As restoration of the ’03 Bugeye WRX continues , one begins to wonder if starting with a car in better condition was a stronger plan. Like this 1998 Subaru Impreza 22B with only 40,000 km on the clock. With a week to go in the auction, the car is already at $195,000 Canadian dollars.
Bring-A-Trailer lists it as number 156 of the 400 ever built. The car has been in Japan since new, but was imported to California last year under the “show or display” exemption. World Rally Blue, turbocharged 2.2L flat-four, all wheel drive and a five-speed manual gearbox. And did we mention it’s rust free!
A never-installed OEM fender for the front right corner. Replacement JDM bumpers with aerodynamic enhancements. Subie-Savers patch panels for the rear fender arches and rocker panels. That’s really only half the story. As mentioned in a previous post, there isn’t a straight panel on this car. It’s had a rough life.
The ’03 Bugeye is up on the hoist at the body shop. The car has come so far since that test drive in February. Now in excellent mechanical condition, plated and insured, it’s almost ready to his the road.
Except for the fact that there isn’t a single straight panel on the car! The wax-crayon circles on the doors, fenders hood and trunk identify every dent and sing on the body. Tony at Scarboro Subarufound a new-old-stock OEM fender to replace the rusted out aftermarket one on the car now, while Japan Direct supplied the replacement front and read bumpers. But this car is going to need a lot of hours to make it beautiful again.
Stock, unmodified 2003 WRXs are quite rare in 2021. It’s not just the age of the car that makes them hard to find. It’s that so many have been thrashed and crashed, the number of cars left is dwindling. Some might say that this WRX was not a good candidate for refinishing, being in such rough shape. But the body shop has experience repairing vehicles that there simply aren’t parts for. Sometimes the only way to fix it is to bring out the hammer and dolly and start working the sheet metal.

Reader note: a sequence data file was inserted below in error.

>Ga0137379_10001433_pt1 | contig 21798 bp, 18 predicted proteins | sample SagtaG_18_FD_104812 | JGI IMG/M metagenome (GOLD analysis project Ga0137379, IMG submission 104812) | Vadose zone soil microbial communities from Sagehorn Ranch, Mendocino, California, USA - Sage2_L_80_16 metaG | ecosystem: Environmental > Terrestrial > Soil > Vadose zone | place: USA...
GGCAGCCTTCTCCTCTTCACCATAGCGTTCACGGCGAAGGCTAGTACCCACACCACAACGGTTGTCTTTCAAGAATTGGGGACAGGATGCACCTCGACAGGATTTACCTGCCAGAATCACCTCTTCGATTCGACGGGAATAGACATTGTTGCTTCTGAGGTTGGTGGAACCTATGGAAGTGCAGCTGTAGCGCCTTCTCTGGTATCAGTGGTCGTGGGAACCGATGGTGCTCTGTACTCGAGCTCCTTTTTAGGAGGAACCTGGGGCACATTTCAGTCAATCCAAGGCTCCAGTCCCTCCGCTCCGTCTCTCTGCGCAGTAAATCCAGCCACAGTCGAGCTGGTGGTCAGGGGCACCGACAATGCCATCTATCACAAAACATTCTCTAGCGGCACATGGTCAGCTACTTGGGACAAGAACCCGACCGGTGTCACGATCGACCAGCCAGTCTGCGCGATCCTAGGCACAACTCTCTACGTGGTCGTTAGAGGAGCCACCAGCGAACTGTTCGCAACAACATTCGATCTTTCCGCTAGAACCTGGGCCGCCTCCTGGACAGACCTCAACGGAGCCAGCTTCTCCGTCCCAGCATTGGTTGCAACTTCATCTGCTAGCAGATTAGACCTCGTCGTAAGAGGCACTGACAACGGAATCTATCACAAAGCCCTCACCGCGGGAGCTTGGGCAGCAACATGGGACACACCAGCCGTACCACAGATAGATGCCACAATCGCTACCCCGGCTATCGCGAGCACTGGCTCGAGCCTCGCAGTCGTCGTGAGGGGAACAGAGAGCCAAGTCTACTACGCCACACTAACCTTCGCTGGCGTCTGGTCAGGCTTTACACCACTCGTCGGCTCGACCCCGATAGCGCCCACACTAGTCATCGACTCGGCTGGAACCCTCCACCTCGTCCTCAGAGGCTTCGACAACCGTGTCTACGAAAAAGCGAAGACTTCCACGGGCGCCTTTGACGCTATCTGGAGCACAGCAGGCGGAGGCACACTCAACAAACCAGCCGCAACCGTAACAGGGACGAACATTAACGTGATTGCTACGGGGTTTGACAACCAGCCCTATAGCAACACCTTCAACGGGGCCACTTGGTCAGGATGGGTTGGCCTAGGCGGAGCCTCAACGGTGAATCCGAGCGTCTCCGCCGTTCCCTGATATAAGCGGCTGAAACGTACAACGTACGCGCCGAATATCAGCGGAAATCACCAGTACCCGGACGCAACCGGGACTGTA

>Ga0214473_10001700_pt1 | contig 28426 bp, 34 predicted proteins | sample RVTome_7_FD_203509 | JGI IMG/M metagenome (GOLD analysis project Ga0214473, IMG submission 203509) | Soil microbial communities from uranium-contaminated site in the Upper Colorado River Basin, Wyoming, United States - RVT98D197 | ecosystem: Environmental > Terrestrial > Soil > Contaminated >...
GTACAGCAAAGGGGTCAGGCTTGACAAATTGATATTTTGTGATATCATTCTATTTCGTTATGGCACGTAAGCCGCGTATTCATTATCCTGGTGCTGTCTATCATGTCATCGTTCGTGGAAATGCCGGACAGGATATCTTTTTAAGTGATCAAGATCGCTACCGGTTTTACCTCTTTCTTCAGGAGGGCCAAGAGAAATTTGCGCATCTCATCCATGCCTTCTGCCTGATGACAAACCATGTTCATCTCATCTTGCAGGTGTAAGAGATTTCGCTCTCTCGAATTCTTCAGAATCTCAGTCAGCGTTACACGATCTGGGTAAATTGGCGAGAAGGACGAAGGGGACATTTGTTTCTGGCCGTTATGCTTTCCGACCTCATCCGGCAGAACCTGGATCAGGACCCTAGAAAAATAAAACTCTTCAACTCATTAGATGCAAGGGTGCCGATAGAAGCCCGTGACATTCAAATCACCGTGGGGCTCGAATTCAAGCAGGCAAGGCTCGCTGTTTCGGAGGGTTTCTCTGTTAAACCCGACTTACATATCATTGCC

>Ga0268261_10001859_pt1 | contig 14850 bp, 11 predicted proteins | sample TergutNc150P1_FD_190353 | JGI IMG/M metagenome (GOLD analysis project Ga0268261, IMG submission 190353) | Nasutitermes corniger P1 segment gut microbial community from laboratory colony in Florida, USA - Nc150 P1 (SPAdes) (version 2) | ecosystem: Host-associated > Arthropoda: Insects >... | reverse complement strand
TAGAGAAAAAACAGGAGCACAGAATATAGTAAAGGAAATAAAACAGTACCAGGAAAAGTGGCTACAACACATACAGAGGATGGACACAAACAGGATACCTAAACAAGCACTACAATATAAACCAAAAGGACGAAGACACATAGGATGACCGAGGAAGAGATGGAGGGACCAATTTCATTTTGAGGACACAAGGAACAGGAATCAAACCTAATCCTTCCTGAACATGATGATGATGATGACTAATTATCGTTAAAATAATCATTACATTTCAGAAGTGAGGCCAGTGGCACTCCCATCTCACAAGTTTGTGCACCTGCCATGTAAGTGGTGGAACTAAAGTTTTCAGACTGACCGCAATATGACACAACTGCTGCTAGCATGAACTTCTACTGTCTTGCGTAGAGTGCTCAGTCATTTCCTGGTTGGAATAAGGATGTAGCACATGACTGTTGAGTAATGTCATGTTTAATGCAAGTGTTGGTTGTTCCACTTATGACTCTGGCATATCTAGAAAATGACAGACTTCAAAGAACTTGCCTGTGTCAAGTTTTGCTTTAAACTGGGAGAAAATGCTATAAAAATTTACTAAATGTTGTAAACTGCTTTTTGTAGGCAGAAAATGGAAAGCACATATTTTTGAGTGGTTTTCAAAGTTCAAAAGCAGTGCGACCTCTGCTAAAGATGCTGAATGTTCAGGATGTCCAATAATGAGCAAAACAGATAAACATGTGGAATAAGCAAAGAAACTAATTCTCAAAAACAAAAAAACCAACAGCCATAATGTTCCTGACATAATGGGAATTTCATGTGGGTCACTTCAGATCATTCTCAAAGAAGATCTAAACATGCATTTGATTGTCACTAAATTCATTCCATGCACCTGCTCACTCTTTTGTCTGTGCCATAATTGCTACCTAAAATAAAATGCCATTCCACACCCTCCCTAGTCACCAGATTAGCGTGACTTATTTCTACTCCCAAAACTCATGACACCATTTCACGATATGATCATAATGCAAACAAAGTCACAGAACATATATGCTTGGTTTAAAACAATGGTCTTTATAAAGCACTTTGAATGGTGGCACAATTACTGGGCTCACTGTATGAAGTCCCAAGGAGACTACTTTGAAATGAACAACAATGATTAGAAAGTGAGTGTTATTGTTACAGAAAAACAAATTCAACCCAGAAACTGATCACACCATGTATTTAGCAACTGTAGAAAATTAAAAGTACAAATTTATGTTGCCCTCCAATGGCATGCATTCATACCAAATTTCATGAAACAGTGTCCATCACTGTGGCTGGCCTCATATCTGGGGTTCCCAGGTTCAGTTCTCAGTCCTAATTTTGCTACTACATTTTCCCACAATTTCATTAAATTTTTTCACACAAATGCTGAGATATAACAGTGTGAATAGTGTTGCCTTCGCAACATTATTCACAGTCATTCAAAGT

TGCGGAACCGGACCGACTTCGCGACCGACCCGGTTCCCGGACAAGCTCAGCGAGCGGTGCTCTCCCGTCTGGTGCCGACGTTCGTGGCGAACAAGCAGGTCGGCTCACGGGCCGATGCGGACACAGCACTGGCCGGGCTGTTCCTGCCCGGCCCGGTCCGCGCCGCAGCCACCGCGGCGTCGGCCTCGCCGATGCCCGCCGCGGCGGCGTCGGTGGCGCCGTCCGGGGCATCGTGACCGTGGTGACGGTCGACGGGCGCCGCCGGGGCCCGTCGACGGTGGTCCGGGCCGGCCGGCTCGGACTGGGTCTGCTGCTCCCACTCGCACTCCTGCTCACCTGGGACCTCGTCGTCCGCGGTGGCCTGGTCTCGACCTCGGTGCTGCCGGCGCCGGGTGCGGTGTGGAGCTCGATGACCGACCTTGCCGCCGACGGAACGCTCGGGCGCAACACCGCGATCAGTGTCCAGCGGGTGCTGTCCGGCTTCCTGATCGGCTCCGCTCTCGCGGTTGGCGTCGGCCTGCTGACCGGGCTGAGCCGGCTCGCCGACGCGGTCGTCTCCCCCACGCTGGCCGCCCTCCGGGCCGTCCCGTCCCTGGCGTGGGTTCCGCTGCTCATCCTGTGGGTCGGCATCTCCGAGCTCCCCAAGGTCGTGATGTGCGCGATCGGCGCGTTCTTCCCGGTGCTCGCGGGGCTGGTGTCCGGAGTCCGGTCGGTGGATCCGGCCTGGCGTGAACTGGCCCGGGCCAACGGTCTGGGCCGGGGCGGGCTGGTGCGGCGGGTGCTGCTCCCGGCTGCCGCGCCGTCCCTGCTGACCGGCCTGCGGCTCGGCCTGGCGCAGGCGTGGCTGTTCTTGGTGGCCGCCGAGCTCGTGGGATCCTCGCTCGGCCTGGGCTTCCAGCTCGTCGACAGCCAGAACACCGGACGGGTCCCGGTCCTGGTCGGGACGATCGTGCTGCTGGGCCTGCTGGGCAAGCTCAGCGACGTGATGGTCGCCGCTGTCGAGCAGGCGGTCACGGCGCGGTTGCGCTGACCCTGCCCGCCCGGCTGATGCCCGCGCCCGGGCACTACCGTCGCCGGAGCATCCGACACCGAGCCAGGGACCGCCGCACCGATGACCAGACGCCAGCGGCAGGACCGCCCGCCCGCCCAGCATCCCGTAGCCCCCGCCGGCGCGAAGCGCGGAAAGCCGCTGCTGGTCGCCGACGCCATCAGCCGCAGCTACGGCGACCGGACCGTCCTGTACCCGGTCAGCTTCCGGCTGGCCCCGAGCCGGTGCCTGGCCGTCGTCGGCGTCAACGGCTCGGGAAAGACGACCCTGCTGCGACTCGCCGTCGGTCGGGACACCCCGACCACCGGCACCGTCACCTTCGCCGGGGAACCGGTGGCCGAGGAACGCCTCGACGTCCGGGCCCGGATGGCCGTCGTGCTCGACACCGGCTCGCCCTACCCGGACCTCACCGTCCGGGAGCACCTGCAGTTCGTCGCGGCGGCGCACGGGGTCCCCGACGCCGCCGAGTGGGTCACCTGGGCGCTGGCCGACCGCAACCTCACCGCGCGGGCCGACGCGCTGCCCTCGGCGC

Or get one of those classics around the shop to teach the WRX the restoration trick from 1983’s Christine.
The WRX is now plated and insured. Once the car leaves the body shop with rust repaired and a fresh coat of paint, it will be ready for the road. Less than a year ago, Daniel got his driver’s license, and now a license plate for his first car. Big moment!
The fun thing about going to the local body shop is all the odd cars you’ll find crossing paths with yours. Forget about the commoners minivans and SUVs. Those are just appliances the boss has to repair to keep the lights on. No, the good stuff is usually in the back. Sometimes it’s a project car that stalled out, other times an antique undergoing full restoration.
For example, tucked in behind Daniel’s WRX is a 1920’s Chevrolet in Detroit’s version of World Rally Blue.
Out in the back lot you’ll find a late 1950’s Studebaker developing extra patina before being turned into someone’s rat-rod.
Or this turn of the century Rolls Royce with minor fender damage just waiting for factory parts to arrive from the UK before heading back out on the rough Toronto roads..
Rust on the rear quarter panels of a Subaru is a common problem. Rust on the rockers too. Rust in general.
With so much snow and salt on the roads in Canadian winters, these cars take a lot of pain. But the AWD system is fantastic, so that makes up for a lot. There’s a great company out of Wisconsin that makes top quality patch panels for the Legacy, Forester and Impreza WRX called ‘Subie Savers’. They are dedicated to the preservation of Subarus.
A pair of rear wheel arch panels, and new rocker panels, arrived today. With the new/old bumpers from Japan Direct, all the components are in place to begin restoration of the WRX’s body.
There’s some long weeks of body work and rust repair in the WRX’s future. However, rolling into the body shop today, the WRX project really felt like it was in the final stretch.
We’ve been sort of restoring a Bugeye ’03 WRX. The plan was to bring the car back to original condition, with only minor changes for safety (back-up camera) but no performance mods. However, if parts could have been on the car, that’s an acceptable change. For example, if the WRX was “wingless” it would be fine to add an OEM spoiler; who’s to say what the car was originally equipped with?